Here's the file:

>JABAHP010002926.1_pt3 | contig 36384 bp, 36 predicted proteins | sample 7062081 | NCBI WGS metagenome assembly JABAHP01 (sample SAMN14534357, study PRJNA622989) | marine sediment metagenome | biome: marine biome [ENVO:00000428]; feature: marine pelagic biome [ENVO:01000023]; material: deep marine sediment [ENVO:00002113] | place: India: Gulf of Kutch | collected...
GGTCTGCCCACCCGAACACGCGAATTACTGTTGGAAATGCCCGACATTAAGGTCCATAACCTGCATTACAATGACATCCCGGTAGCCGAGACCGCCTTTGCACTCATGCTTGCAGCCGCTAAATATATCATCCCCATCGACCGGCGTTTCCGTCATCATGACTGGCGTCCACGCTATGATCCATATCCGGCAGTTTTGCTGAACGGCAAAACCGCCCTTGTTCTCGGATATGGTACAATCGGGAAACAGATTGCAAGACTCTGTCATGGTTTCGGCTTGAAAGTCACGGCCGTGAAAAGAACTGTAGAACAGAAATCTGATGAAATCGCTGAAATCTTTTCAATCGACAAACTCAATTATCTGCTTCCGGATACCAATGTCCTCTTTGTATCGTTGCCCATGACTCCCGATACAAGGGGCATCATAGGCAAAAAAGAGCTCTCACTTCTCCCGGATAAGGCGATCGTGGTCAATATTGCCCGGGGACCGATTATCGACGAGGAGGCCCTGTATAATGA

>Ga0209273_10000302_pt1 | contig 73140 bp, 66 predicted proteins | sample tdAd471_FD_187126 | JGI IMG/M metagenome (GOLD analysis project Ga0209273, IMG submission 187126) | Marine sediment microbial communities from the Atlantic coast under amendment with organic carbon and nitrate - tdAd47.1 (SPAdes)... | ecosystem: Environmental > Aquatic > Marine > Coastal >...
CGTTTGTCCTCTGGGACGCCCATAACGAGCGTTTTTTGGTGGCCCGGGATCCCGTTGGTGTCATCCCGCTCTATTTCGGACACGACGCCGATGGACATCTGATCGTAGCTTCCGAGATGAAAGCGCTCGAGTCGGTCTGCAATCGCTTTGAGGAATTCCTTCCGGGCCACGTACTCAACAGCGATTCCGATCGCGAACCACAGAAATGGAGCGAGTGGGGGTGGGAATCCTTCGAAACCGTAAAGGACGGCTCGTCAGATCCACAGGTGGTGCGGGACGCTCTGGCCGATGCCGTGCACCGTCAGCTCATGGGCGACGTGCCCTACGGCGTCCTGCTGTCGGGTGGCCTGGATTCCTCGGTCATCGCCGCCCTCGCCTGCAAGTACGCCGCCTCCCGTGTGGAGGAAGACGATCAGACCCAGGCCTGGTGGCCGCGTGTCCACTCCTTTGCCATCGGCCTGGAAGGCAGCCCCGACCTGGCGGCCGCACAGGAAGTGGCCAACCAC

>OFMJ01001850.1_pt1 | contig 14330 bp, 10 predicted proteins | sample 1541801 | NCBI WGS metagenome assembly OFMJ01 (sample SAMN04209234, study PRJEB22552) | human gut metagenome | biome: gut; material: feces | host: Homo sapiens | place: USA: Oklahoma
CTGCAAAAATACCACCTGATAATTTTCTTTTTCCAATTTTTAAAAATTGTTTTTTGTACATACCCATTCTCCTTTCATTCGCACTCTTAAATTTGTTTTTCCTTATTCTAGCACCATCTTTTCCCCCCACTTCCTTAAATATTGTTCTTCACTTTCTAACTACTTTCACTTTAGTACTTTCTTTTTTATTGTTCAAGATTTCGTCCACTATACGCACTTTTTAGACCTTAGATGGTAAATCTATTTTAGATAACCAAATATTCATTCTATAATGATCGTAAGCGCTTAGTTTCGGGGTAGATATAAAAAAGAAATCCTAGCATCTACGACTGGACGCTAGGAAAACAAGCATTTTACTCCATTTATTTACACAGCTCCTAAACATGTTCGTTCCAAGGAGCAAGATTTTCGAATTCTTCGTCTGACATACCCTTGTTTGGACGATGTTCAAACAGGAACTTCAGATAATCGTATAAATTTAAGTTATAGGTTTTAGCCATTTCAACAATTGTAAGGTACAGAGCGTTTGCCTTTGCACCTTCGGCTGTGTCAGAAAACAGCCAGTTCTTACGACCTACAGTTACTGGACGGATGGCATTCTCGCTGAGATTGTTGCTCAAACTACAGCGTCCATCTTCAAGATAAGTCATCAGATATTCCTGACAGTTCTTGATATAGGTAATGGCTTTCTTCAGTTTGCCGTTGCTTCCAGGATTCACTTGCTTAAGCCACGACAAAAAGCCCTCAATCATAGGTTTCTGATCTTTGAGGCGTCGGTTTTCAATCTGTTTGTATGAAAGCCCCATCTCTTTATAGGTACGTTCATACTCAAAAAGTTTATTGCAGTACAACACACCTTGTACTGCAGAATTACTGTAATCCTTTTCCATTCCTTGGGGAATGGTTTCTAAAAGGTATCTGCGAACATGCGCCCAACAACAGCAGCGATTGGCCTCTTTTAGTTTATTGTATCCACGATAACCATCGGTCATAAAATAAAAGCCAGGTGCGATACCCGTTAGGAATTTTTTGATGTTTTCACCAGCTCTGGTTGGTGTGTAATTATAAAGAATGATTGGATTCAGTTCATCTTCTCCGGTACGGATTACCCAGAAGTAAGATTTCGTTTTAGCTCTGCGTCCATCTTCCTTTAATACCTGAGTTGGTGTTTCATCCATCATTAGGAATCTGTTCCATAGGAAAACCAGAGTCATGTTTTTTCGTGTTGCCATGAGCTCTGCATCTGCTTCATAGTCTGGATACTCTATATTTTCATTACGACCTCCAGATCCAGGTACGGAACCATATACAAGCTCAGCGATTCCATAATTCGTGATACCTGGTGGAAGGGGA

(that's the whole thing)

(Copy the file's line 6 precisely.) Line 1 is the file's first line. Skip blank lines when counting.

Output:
CTGCAAAAATACCACCTGATAATTTTCTTTTTCCAATTTTTAAAAATTGTTTTTTGTACATACCCATTCTCCTTTCATTCGCACTCTTAAATTTGTTTTTCCTTATTCTAGCACCATCTTTTCCCCCCACTTCCTTAAATATTGTTCTTCACTTTCTAACTACTTTCACTTTAGTACTTTCTTTTTTATTGTTCAAGATTTCGTCCACTATACGCACTTTTTAGACCTTAGATGGTAAATCTATTTTAGATAACCAAATATTCATTCTATAATGATCGTAAGCGCTTAGTTTCGGGGTAGATATAAAAAAGAAATCCTAGCATCTACGACTGGACGCTAGGAAAACAAGCATTTTACTCCATTTATTTACACAGCTCCTAAACATGTTCGTTCCAAGGAGCAAGATTTTCGAATTCTTCGTCTGACATACCCTTGTTTGGACGATGTTCAAACAGGAACTTCAGATAATCGTATAAATTTAAGTTATAGGTTTTAGCCATTTCAACAATTGTAAGGTACAGAGCGTTTGCCTTTGCACCTTCGGCTGTGTCAGAAAACAGCCAGTTCTTACGACCTACAGTTACTGGACGGATGGCATTCTCGCTGAGATTGTTGCTCAAACTACAGCGTCCATCTTCAAGATAAGTCATCAGATATTCCTGACAGTTCTTGATATAGGTAATGGCTTTCTTCAGTTTGCCGTTGCTTCCAGGATTCACTTGCTTAAGCCACGACAAAAAGCCCTCAATCATAGGTTTCTGATCTTTGAGGCGTCGGTTTTCAATCTGTTTGTATGAAAGCCCCATCTCTTTATAGGTACGTTCATACTCAAAAAGTTTATTGCAGTACAACACACCTTGTACTGCAGAATTACTGTAATCCTTTTCCATTCCTTGGGGAATGGTTTCTAAAAGGTATCTGCGAACATGCGCCCAACAACAGCAGCGATTGGCCTCTTTTAGTTTATTGTATCCACGATAACCATCGGTCATAAAATAAAAGCCAGGTGCGATACCCGTTAGGAATTTTTTGATGTTTTCACCAGCTCTGGTTGGTGTGTAATTATAAAGAATGATTGGATTCAGTTCATCTTCTCCGGTACGGATTACCCAGAAGTAAGATTTCGTTTTAGCTCTGCGTCCATCTTCCTTTAATACCTGAGTTGGTGTTTCATCCATCATTAGGAATCTGTTCCATAGGAAAACCAGAGTCATGTTTTTTCGTGTTGCCATGAGCTCTGCATCTGCTTCATAGTCTGGATACTCTATATTTTCATTACGACCTCCAGATCCAGGTACGGAACCATATACAAGCTCAGCGATTCCATAATTCGTGATACCTGGTGGAAGGGGA